Health Care

Here’s my simple belief – in the most powerful, affluent country in the world, nobody should die or go bankrupt simply because they have the misfortune of getting sick and not having enough money to see a doctor. Today, America spends twice as much on average on health care, per capita, as other wealthy countries, but we get results that simply don’t warrant all that extra expenditure. 

The Affordable Care Act was a first step toward fixing this broken system. It’s no secret that health care costs have been increasing at an unsustainable rate in our country, and skyrocketing prices mean that fewer Americans receive the care and services they need. But in the years since the law’s passage, the Affordable Care Act has worked to bring down costs and help millions of Americans get covered. The law enabled millions of Americans to get health insurance – including more than 115,000 in Connecticut - improved Medicare for the over 600,000 beneficiaries in Connecticut, provided free preventive and wellness care to all Americans, and allowed young people to stay on their parents’ health care plan until age 26.

When President Trump was first elected, he and leaders of the Republican Congress made it clear that one of their top priorities was to repeal the Affordable Care Act for good. I was proud to stand with the millions of Americans who spoke out against Republican attempts to repeal the law. The Republican plan would have stripped health care from millions of families, caused premiums to spike and endangered people with pre-existing conditions. And while that bill ultimately failed on the Senate floor, efforts by the Trump administration to sabotage the law continue. President Trump’s threats to upend the exchanges created uncertainty in the marketplace and drove up costs. The repeal of the individual mandate removed one of the central pillars of the law. The Trump administration also announced that they will allow insurers to sell longer “junk plans,” which can discriminate against people with pre-existing conditions and may not cover all of the services that people need. This sabotage has hurt Connecticut - premiums have gone up by double digits and people are nervous about the future of their health care.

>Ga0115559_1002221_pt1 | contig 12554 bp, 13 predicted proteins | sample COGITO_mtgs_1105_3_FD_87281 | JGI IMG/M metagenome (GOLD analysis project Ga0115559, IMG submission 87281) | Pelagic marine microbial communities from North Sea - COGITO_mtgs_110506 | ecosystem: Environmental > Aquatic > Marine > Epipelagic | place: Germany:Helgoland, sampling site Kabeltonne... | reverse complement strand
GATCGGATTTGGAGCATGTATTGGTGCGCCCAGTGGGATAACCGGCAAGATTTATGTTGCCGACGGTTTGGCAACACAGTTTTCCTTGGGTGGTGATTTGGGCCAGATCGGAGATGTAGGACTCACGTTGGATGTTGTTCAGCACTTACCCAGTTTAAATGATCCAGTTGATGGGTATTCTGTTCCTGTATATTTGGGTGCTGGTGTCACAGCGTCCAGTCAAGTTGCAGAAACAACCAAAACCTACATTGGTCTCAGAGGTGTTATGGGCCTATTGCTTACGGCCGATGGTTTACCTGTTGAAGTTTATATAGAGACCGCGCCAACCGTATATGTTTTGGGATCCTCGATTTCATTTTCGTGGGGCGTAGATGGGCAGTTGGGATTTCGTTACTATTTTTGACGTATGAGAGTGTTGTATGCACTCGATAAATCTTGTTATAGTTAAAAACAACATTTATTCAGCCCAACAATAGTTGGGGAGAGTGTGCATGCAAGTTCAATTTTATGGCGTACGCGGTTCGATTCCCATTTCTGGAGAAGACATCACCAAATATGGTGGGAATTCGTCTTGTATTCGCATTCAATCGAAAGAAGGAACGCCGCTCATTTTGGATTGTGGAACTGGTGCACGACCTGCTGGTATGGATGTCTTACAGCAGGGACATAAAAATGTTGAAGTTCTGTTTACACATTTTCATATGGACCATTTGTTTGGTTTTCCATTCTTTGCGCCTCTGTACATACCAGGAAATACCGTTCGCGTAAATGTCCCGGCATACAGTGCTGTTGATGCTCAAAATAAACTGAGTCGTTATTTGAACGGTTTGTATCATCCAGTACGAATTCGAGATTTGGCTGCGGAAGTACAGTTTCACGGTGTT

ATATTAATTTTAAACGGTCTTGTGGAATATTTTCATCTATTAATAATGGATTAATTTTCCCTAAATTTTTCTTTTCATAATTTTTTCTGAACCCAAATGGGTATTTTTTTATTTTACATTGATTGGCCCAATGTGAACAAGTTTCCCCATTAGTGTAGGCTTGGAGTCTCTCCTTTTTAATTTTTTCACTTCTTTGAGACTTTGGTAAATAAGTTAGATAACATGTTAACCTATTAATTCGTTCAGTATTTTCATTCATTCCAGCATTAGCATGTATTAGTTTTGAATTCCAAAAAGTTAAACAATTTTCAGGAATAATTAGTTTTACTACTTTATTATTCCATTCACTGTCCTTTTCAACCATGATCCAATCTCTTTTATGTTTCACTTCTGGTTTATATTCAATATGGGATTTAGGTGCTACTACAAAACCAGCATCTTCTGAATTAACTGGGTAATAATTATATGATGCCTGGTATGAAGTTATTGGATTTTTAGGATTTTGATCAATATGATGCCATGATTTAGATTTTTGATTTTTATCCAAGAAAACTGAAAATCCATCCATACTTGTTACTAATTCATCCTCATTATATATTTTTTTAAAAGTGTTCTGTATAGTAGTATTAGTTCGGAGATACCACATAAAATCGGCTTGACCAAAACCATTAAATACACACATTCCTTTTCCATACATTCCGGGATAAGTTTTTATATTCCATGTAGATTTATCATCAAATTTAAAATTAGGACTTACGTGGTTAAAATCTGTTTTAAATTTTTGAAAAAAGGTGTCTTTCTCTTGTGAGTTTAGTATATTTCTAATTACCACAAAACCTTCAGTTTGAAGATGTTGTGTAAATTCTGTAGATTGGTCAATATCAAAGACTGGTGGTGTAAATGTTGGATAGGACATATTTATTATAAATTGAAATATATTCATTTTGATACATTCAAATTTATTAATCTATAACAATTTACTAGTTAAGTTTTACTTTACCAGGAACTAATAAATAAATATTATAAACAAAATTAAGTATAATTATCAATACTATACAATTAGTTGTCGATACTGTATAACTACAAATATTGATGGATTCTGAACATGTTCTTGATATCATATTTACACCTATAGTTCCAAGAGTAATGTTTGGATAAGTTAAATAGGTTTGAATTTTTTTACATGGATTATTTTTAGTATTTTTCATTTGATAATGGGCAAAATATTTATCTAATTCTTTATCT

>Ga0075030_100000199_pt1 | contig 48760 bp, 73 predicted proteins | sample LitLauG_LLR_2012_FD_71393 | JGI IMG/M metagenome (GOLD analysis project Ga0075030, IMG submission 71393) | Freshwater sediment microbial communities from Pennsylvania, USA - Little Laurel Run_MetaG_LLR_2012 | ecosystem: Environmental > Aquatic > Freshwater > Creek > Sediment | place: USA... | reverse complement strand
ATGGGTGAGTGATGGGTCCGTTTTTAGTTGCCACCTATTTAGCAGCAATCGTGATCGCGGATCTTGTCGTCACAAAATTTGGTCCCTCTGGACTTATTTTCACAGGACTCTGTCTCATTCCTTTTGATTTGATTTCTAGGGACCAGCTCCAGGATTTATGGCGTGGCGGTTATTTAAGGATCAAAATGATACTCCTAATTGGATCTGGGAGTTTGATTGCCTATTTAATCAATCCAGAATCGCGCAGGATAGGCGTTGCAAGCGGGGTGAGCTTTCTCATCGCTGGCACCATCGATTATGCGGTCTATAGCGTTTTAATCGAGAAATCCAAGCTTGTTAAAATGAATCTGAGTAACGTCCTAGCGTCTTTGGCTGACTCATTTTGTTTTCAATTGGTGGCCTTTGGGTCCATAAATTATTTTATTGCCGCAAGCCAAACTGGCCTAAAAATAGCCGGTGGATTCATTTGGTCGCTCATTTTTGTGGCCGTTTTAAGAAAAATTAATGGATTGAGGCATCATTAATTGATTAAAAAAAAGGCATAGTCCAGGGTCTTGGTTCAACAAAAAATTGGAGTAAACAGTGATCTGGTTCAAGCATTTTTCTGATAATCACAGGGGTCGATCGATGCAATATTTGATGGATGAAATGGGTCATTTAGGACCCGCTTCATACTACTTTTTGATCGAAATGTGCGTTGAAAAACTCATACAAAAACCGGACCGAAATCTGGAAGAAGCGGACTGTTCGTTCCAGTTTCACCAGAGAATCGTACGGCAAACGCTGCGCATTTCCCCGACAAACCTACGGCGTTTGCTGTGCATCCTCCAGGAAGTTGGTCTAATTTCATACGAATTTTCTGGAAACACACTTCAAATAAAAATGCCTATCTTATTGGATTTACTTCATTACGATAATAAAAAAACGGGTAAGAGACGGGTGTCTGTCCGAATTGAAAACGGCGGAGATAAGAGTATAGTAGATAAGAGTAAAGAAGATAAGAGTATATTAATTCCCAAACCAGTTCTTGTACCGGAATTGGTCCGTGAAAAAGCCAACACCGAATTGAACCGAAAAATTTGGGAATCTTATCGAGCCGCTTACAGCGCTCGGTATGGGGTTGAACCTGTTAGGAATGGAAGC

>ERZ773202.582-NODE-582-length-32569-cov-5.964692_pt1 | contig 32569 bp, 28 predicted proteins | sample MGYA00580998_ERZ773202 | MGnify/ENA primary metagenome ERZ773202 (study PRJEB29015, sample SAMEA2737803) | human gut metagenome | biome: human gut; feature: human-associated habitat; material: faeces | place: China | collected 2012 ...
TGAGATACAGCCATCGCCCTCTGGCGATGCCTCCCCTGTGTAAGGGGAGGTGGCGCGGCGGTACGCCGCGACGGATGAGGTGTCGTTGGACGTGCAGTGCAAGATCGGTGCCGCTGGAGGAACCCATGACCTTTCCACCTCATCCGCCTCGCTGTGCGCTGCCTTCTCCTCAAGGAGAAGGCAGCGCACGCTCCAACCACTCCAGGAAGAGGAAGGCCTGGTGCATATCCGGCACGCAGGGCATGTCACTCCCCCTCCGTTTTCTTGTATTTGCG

I am committed to working across the aisle to stabilize the insurance marketplaces, and it is my hope that we can continue to strengthen the Affordable Care Act. It’s clear Congress must do more to help lower health care costs and make prescription drugs more affordable. But we must also consider what the future of our healthcare system will look like. That’s why I partnered with Senator Jeff Merkley of Oregon to introduce the Choose Medicare Act, a bill that would allow every American and every American business to buy in to Medicare. For those who think that Medicare is the right plan for all Americans, this bill puts that theory to the test and allows consumers and businesses to decide whether they want to remain on private insurance or switch to Medicare. I think, if given the opportunity to buy in to the most cost-effective, popular health plan in the country, the majority of Americans will choose Medicare. 


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